At this time of acute uncertainty and high anxiety, how do investors behave? Some worry and trade; some worry and do nothing. Either behavior is entirely normal, behavioral finance pioneer Meir Statman argues in an interview with ThinkAdvisor.
This is not to say that the Santa Clara University finance professor condones excessive trading. In fact, if he could “put handcuffs” on David Portnoy, the so-called “poster child of the day-trading craze,” he would, so to speak.
Nonetheless, Statman contends it’s not individuals that are driving the market but professional institutional investors — those folks along with, seemingly, the coronavirus itself.
The behavioral finance authority, consultant to a number of investment companies, came to prominence with his 2010 book, “What Investors Really Want.” His two most recent tomes are “Finance for Normal People: How Investors and Markets Behave” and “Behavioral Finance: The Second Generation.”
From his observations over the past months, Statman sees two predominant behavioral finance biases tripping up investors during the pandemic: “framing” and “representativeness.” In the interview, he discusses both.
The professor also talks about science’s method in trying to wrestle down the virus, a new one causing a new disease never before diagnosed.
Statman, who has just completed conducting an online investment course, including a section on options and futures, is the recipient of numerous prestigious awards, including three Graham and Dodd Awards and a Moskowitz Prize for best paper on socially responsible investing.
ThinkAdvisor interviewed Statman on June 19. He was speaking by phone from his home in Silicon Valley. As for actionable advice for financial advisors, he stressed that FAs need to bring up and hash out contingencies with clients, not assure them that everything will be all right.
Here are highlights of our conversation:
THINKADVISOR: Some people liken the current market to a casino because, they say, the Federal Reserve is encouraging risk-taking with low interest rates and stimulus. Do you see the heavy trading as normal behavior or irrational behavior?
MEIR STATMAN: It’s perfectly normal. This is a time of greater uncertainty. People are trying to figure things out. They don’t know when fear is going to abate or go deeper. So it’s normal for some to worry and trade, and it’s normal for others to worry and sit still and do nothing.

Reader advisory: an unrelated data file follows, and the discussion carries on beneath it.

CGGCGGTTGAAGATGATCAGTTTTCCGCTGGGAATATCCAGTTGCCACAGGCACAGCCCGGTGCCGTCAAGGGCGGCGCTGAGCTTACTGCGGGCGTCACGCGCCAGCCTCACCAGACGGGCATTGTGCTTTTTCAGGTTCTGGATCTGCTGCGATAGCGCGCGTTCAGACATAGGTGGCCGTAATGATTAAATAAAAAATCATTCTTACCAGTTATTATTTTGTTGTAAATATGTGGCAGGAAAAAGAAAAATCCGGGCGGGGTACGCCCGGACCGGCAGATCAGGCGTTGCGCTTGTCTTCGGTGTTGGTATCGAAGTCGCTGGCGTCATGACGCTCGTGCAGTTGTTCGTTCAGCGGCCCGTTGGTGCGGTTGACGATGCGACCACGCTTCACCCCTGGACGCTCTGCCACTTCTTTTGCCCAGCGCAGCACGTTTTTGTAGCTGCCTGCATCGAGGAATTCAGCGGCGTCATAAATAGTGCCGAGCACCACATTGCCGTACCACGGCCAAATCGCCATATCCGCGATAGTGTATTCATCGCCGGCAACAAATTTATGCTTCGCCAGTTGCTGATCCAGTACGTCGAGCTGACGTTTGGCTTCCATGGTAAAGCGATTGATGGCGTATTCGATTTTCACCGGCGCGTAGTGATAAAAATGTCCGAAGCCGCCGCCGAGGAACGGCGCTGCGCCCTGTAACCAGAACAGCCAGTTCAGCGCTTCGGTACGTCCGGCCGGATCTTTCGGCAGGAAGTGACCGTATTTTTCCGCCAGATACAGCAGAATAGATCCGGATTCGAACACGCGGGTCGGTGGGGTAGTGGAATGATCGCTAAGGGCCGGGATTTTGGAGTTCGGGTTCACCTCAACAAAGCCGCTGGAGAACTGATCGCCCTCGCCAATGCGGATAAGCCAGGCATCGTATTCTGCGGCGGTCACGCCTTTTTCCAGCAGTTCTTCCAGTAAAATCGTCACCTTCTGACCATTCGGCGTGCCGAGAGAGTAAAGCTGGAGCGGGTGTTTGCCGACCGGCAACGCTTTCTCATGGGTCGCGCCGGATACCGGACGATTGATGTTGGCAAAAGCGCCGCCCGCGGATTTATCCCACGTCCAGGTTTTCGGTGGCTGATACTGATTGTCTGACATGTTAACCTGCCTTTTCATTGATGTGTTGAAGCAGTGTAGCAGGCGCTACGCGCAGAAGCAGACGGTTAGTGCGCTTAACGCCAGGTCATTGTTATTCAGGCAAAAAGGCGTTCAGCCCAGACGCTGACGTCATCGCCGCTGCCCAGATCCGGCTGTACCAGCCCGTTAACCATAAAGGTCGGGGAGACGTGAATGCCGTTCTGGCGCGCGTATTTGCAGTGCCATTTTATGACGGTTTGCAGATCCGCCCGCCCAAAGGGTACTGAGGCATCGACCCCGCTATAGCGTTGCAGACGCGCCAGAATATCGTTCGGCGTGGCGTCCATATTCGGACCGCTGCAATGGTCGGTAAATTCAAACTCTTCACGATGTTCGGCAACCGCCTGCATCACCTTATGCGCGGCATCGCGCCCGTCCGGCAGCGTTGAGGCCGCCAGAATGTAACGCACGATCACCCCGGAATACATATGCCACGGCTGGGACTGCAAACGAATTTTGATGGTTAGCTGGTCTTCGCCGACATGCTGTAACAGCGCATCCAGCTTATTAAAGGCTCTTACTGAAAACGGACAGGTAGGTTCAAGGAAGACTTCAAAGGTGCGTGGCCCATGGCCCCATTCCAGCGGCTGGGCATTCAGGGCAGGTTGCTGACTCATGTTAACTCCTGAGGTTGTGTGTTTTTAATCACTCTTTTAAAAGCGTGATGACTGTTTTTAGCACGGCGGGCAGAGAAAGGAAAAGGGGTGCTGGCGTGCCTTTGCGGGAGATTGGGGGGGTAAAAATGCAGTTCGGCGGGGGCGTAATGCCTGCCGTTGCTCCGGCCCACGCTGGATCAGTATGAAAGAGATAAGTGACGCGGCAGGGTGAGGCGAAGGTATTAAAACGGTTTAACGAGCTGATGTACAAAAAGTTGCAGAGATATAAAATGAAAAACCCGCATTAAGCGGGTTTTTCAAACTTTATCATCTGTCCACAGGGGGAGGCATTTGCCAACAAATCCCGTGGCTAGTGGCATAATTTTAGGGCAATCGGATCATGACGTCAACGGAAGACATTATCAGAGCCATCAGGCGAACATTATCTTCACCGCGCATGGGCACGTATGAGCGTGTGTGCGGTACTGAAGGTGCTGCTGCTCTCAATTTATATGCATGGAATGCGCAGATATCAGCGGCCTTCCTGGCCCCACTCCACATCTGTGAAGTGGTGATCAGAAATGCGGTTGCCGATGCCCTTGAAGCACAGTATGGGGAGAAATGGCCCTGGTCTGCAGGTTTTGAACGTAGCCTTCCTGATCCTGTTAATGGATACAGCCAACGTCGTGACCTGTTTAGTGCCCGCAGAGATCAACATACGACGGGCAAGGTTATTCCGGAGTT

What do you think of David Portnoy, founder of Barstool Sports, who touts day-trading and brags of his success? He’s been called “the poster child of the day-trading craze.” Is he a bad influence?
He’s an absolutely bad influence. If I could just put handcuffs on him. I think he has some $3 million invested, which is peanuts relative to what a Fidelity or a Goldman Sachs invests. Lots of small investors get themselves into deep trouble because they don’t know what they’re doing, but they think they know more than they actually do.
Is that normal, too?
We all [sometimes] find ourselves in a situation where we have to realize that our confidence and our wisdom aren’t in perfect alignment. My high school math teacher used to call it “the confidence of the ignorant.”
What’s an example?
Look at that 20-year-old college student who was trading options on [online BD] Robinhood. He thought his account showed that he had a cash balance of about minus-$750,000, and he killed himself. [It’s unclear why that figure was generated. He reportedly had $16,000 in his account.]
What are your thoughts about day-traders, in general — mostly young people who, many hold, are driving the market?
I don’t think the small investor is the tail that’s wagging the dog. Overall, their volume is small relative to the volume of professionals — institutional investors and so on. If you look at 401(k) accounts, most individuals have done nothing.